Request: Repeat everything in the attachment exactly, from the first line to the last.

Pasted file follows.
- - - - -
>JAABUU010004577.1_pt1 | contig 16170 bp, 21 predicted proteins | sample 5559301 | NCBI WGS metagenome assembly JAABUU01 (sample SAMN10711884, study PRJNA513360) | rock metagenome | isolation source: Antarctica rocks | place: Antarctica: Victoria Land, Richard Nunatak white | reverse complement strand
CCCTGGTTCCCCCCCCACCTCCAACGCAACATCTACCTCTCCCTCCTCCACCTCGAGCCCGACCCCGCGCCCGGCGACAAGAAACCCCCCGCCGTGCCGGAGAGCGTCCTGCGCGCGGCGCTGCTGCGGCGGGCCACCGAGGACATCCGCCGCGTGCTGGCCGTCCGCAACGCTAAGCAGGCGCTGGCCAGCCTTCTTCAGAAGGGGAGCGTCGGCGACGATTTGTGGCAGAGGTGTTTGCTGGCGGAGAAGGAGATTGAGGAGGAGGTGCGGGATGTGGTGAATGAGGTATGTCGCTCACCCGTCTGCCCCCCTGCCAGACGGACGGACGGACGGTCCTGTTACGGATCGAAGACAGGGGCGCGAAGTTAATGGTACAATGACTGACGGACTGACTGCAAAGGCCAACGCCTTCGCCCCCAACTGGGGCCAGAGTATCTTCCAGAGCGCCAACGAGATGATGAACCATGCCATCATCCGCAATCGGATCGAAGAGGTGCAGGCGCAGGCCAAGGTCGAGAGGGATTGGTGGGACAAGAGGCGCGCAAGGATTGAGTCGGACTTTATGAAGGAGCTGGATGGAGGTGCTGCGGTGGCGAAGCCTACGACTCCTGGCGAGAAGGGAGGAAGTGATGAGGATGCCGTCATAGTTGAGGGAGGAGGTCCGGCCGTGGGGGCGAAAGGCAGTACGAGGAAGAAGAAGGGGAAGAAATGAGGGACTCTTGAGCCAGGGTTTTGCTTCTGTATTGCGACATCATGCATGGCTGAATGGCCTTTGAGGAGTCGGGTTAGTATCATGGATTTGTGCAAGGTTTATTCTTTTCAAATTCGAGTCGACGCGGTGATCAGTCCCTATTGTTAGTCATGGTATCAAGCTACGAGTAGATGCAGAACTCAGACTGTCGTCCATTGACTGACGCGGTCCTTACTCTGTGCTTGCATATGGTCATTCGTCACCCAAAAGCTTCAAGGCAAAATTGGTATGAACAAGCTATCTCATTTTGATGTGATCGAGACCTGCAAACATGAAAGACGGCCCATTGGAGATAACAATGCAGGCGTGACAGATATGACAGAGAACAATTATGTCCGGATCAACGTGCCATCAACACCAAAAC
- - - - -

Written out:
>JAABUU010004577.1_pt1 | contig 16170 bp, 21 predicted proteins | sample 5559301 | NCBI WGS metagenome assembly JAABUU01 (sample SAMN10711884, study PRJNA513360) | rock metagenome | isolation source: Antarctica rocks | place: Antarctica: Victoria Land, Richard Nunatak white | reverse complement strand
CCCTGGTTCCCCCCCCACCTCCAACGCAACATCTACCTCTCCCTCCTCCACCTCGAGCCCGACCCCGCGCCCGGCGACAAGAAACCCCCCGCCGTGCCGGAGAGCGTCCTGCGCGCGGCGCTGCTGCGGCGGGCCACCGAGGACATCCGCCGCGTGCTGGCCGTCCGCAACGCTAAGCAGGCGCTGGCCAGCCTTCTTCAGAAGGGGAGCGTCGGCGACGATTTGTGGCAGAGGTGTTTGCTGGCGGAGAAGGAGATTGAGGAGGAGGTGCGGGATGTGGTGAATGAGGTATGTCGCTCACCCGTCTGCCCCCCTGCCAGACGGACGGACGGACGGTCCTGTTACGGATCGAAGACAGGGGCGCGAAGTTAATGGTACAATGACTGACGGACTGACTGCAAAGGCCAACGCCTTCGCCCCCAACTGGGGCCAGAGTATCTTCCAGAGCGCCAACGAGATGATGAACCATGCCATCATCCGCAATCGGATCGAAGAGGTGCAGGCGCAGGCCAAGGTCGAGAGGGATTGGTGGGACAAGAGGCGCGCAAGGATTGAGTCGGACTTTATGAAGGAGCTGGATGGAGGTGCTGCGGTGGCGAAGCCTACGACTCCTGGCGAGAAGGGAGGAAGTGATGAGGATGCCGTCATAGTTGAGGGAGGAGGTCCGGCCGTGGGGGCGAAAGGCAGTACGAGGAAGAAGAAGGGGAAGAAATGAGGGACTCTTGAGCCAGGGTTTTGCTTCTGTATTGCGACATCATGCATGGCTGAATGGCCTTTGAGGAGTCGGGTTAGTATCATGGATTTGTGCAAGGTTTATTCTTTTCAAATTCGAGTCGACGCGGTGATCAGTCCCTATTGTTAGTCATGGTATCAAGCTACGAGTAGATGCAGAACTCAGACTGTCGTCCATTGACTGACGCGGTCCTTACTCTGTGCTTGCATATGGTCATTCGTCACCCAAAAGCTTCAAGGCAAAATTGGTATGAACAAGCTATCTCATTTTGATGTGATCGAGACCTGCAAACATGAAAGACGGCCCATTGGAGATAACAATGCAGGCGTGACAGATATGACAGAGAACAATTATGTCCGGATCAACGTGCCATCAACACCAAAAC